BlackBerry said it will exit the smartphone manufacturing business after the company posted a net quarterly loss of $372 million.
The onetime king of phones for the mobile enterprise said it will hone its focus on software development and licensing but will no longer build handsets in-house.
“Our new Mobility Solutions strategy is showing signs of momentum, including our first major device software licensing agreement with a telecom joint venture in Indonesia,” CEO John Chen said in a press release. “Under this strategy, we are focusing on software development, including security and applications. The company plans to end all internal hardware development and will outsource that function to partners.”
The move, which had long been rumored, will allow the company to reduce its capital spending and “enhance return on invested capital,” Chen said.
BlackBerry posted revenue of $334 million during the quarter ending August 31, down significantly from $490 million during the year-ago period and short of analysts’ estimates of $393.75 million, Reuters reported. It broke even, however, excluding $147 million in charges from restructuring, and it raised its outlook for full-year earnings.
“We remain on track to deliver 30 percent revenue growth in software and services for the full fiscal year,” Chen said. “We are revising upward our… outlook to a range of breakeven to a five cent loss (excluding special items), compared to the current consensus of a 15 cent loss. This reflects increased confidence based on improving margins and reduced interest expense from the recent financing of our debt, as well as planned investments in growth areas.”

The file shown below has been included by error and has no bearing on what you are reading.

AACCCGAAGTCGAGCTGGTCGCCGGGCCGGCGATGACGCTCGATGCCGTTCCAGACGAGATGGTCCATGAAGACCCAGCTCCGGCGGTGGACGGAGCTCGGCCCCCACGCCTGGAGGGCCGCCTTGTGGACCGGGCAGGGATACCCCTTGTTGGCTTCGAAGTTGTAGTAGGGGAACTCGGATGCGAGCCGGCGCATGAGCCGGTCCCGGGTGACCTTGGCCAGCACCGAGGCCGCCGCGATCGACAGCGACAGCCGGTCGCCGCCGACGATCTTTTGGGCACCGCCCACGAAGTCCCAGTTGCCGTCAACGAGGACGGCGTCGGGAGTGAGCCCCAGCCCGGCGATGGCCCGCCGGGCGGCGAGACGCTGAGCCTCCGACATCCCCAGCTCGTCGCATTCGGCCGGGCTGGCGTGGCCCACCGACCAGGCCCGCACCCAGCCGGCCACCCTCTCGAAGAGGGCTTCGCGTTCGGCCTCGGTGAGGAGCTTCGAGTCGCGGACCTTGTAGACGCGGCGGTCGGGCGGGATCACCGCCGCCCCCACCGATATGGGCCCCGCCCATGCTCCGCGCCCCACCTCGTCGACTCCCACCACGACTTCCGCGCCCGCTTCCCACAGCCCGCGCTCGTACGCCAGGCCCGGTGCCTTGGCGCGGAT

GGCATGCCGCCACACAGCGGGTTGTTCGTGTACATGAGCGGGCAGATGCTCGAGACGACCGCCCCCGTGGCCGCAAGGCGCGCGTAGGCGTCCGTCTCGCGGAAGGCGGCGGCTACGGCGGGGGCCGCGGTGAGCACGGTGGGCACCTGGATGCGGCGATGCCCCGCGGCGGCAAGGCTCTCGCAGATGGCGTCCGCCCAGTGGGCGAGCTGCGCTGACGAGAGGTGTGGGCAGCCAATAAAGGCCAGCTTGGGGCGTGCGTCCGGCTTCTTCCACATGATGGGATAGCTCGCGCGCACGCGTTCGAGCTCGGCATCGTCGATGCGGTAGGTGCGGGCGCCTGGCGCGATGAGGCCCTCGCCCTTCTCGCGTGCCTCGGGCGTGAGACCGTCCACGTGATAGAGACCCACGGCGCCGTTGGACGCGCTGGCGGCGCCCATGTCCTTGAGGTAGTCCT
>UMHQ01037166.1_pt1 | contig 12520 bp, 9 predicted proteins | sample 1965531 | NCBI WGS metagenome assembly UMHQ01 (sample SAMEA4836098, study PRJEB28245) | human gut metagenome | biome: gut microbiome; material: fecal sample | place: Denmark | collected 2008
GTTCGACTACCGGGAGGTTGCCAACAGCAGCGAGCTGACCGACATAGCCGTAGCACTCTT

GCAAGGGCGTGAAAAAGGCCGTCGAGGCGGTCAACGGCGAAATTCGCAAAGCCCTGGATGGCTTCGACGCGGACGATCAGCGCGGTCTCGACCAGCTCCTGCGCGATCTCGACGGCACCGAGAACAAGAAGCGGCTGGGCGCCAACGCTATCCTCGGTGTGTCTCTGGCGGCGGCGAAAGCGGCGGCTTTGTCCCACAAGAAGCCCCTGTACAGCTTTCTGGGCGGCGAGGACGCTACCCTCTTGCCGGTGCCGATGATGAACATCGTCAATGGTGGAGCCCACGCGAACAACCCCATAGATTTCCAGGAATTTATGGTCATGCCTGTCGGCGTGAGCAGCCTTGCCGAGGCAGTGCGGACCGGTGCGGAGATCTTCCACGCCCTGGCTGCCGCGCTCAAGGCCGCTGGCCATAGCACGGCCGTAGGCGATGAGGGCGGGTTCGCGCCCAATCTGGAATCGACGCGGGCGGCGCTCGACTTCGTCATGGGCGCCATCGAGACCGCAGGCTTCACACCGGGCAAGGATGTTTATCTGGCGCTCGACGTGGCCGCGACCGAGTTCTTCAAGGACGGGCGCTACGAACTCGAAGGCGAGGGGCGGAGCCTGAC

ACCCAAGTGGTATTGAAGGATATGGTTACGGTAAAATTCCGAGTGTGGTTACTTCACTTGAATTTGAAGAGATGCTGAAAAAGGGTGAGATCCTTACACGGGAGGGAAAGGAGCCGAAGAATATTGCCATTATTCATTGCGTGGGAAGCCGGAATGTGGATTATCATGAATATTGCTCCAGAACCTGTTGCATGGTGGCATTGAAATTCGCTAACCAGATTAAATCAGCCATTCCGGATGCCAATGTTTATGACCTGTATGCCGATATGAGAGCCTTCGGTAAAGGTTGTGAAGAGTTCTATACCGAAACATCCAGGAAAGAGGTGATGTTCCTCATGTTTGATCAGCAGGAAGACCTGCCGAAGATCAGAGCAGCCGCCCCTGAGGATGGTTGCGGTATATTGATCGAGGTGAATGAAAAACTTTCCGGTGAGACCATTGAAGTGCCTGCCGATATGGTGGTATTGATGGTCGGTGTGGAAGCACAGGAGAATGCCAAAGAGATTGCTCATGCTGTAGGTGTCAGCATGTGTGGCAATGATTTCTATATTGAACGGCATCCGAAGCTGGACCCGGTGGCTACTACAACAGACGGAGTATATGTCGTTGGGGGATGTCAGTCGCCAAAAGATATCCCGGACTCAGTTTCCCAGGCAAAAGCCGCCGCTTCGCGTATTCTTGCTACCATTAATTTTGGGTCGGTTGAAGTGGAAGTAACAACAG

Killing its manufacturing business marks the end of an era for BlackBerry, which has seen its share of the worldwide smartphone market erode over most of the last decade as Android and iOS have risen to dominance. And BlackBerry has suffered as margins in the device market have become razor-thin for most players.
But the company has moved aggressively into the patent licensing business. Earlier this year it launched a software licensing program for its mobility solutions business, introducing a suite of productivity and communications applications for Android devices. It recently filed a patent lawsuit against Avaya, claiming the telephony firm infringed on eight U.S. patents, and last month it filed a lawsuit claiming Blu Products had infringed on 15 of its patents.
Shares of BlackBerry were up roughly 3 percent in pre-market trading this morning following the news.
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